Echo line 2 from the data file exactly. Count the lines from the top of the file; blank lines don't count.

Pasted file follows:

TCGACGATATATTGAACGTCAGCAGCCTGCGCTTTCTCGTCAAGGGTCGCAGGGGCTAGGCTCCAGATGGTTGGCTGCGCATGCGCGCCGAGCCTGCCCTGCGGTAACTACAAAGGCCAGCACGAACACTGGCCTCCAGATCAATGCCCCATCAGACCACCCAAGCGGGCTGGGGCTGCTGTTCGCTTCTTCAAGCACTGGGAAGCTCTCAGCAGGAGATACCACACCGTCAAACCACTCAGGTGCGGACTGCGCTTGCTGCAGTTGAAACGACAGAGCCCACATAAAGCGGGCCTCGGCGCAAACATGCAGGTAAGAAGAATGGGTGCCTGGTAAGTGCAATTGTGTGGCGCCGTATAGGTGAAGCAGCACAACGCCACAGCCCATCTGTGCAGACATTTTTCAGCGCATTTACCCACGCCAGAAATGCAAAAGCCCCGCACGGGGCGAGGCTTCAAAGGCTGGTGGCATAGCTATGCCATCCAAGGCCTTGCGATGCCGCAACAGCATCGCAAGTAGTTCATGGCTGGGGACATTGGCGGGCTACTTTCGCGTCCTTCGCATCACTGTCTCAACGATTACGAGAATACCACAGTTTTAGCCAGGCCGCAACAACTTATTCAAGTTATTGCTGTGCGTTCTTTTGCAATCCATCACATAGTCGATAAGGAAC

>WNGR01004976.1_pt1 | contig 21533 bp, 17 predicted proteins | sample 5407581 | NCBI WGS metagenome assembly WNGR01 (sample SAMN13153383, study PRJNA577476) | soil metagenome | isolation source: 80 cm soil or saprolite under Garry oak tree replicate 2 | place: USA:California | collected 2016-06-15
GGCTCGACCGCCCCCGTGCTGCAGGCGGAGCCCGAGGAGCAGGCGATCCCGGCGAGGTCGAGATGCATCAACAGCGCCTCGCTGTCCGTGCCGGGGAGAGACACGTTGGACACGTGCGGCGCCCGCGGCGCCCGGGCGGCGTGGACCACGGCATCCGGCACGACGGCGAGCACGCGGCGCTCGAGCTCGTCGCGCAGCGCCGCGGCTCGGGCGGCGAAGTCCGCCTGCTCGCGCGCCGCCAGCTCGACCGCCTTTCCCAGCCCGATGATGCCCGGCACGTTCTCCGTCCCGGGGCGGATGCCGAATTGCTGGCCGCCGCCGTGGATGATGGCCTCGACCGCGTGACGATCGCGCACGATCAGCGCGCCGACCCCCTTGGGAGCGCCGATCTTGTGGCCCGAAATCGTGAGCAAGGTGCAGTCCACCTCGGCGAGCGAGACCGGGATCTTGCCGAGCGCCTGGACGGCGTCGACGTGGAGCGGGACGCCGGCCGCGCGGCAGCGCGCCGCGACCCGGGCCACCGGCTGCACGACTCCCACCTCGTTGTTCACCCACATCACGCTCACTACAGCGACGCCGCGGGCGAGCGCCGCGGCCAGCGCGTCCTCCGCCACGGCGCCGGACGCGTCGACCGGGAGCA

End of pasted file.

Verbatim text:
>WNGR01004976.1_pt1 | contig 21533 bp, 17 predicted proteins | sample 5407581 | NCBI WGS metagenome assembly WNGR01 (sample SAMN13153383, study PRJNA577476) | soil metagenome | isolation source: 80 cm soil or saprolite under Garry oak tree replicate 2 | place: USA:California | collected 2016-06-15